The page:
NPs and greater risk in the nursing home
Especially for facilities that utilize an I-SNP plan, NPs have become a “driving force” behind preventing hospitalization – an NP is involved as soon as there’s a change in a resident’s condition.
Having NPs on site allows for rapid intervention with residents that are at high risk, teaching staff along the way to do the same.
“’I’m seeing that form follows finance,” added Phillips. “With the emergence of these managed models, particularly I-SNPs that were truly benefiting from increasing accountability, authority and leadership of nurse practitioners, they’re not simply seen as physician extenders, but are really part of a clinical leadership team.”
While Phillips maintains the I-SNP model has helped NPs find more autonomy in the workplace, others have seen a slight regression away from autonomy as facilities seek to make sure infection control protocols are followed.
“Facilities have been trying to supervise us more than before because they have to monitor what we’re doing more closely,” said Melinda Johnson, clinical coordinator for the Southern Illinois region at operator AbleHearts.
Johnson refers to more paperwork, more documentation needed from the NP to follow pandemic-era guidelines as surveys ramp back up – a barrier to more autonomy in the role. That’s despite the industry being in a better position at this stage in the pandemic, with vaccines available and more general knowledge concerning the virus.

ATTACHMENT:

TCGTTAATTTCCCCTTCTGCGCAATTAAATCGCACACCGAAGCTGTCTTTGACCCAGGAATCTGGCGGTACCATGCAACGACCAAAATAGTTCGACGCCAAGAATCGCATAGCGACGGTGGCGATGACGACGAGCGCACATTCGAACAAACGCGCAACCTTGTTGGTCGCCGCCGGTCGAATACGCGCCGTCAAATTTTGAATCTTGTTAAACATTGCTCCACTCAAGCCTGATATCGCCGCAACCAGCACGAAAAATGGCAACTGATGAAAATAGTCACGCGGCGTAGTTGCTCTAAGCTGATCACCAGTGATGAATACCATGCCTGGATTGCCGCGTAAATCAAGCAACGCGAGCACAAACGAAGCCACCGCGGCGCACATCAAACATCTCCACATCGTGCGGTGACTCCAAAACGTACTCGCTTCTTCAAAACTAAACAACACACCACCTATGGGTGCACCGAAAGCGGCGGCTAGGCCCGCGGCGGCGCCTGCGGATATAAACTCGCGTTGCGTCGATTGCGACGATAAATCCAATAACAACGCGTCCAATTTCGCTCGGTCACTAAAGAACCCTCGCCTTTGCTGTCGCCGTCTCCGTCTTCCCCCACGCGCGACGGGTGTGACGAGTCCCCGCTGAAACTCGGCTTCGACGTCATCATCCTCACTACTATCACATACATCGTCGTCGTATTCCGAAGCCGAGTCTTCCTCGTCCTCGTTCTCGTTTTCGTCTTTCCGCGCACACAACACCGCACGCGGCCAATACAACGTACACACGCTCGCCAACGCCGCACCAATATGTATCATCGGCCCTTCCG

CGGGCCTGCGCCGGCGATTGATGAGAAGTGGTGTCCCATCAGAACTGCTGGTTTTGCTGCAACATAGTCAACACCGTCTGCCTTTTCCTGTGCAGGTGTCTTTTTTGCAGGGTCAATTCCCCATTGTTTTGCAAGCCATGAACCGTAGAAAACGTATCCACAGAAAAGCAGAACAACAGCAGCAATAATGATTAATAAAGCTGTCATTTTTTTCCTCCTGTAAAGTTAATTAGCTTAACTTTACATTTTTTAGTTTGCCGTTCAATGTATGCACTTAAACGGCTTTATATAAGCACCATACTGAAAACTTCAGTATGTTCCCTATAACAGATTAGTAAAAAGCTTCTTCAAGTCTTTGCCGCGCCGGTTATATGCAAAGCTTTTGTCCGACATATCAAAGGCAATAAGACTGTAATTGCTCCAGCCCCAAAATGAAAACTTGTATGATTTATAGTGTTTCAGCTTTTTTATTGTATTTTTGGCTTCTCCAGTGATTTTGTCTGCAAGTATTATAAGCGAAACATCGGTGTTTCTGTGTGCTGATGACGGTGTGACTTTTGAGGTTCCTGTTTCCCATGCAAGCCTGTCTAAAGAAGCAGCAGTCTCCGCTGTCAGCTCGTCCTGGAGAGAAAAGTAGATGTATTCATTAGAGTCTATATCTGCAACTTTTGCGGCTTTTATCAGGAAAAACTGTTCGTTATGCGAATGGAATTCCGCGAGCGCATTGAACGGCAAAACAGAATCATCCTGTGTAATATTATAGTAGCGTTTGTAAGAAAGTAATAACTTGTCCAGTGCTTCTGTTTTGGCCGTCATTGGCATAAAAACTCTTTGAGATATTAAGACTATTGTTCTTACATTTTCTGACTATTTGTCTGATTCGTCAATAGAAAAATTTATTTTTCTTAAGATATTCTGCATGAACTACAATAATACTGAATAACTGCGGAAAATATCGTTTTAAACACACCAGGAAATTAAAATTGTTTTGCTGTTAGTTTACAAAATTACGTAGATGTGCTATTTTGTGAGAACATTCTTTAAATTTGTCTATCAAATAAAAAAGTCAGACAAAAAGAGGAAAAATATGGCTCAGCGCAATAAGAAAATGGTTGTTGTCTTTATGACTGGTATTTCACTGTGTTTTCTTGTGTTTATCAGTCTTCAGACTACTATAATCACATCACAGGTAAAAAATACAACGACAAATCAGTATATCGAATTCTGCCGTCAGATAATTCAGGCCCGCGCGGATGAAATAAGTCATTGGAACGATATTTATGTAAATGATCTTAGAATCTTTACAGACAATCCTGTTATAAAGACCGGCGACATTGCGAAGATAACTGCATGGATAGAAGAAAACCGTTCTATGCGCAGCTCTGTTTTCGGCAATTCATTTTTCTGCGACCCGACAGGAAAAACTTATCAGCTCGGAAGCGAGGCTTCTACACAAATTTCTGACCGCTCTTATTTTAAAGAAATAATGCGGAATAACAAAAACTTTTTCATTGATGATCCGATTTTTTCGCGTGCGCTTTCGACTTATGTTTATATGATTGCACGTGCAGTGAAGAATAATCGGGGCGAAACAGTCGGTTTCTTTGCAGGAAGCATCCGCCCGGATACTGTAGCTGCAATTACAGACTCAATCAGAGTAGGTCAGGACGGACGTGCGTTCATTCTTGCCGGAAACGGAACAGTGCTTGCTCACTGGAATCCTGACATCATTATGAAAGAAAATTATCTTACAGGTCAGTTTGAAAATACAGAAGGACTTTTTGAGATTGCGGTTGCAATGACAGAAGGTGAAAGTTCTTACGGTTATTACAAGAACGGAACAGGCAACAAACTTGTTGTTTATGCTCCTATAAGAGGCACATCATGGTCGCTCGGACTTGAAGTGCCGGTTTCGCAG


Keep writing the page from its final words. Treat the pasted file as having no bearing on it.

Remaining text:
Essentially, NPs as part of an I-SNP plan allow residents to “skill in place,” or get more acute care without going to the hospital, according to Owens and Madaus.
“Over time our teams really have grown to rely on that skill set and that availability – and the teaching component as well,” added Owens. “We’ve been able now to get a greater presence of an advanced clinical skill set in our facilities from several vantage points, and several different organizations.”
Another “increasingly visible role” of the NP, as Owens puts it, is as an educator for other staff, families and the residents themselves.
They’re on-site, so they’re more familiar with the residents and their families; as a familiar face, they do a lot of teaching with families, added Owens.
The NP has helped the patient, family and facility staff navigate end of life decisions.
“Our nurse practitioners have spent a lot in that situation, to come alongside the nurses to educate on the course of the patient’s illness and [give a] clear picture of what choices they have and what’s a realistic goal for them,” added Madaus.
Source – https://skillednursingnews.com/2022/06/how-the-nurse-practitioner-has-become-front-and-center-as-i-snps-demand-more-complex-care/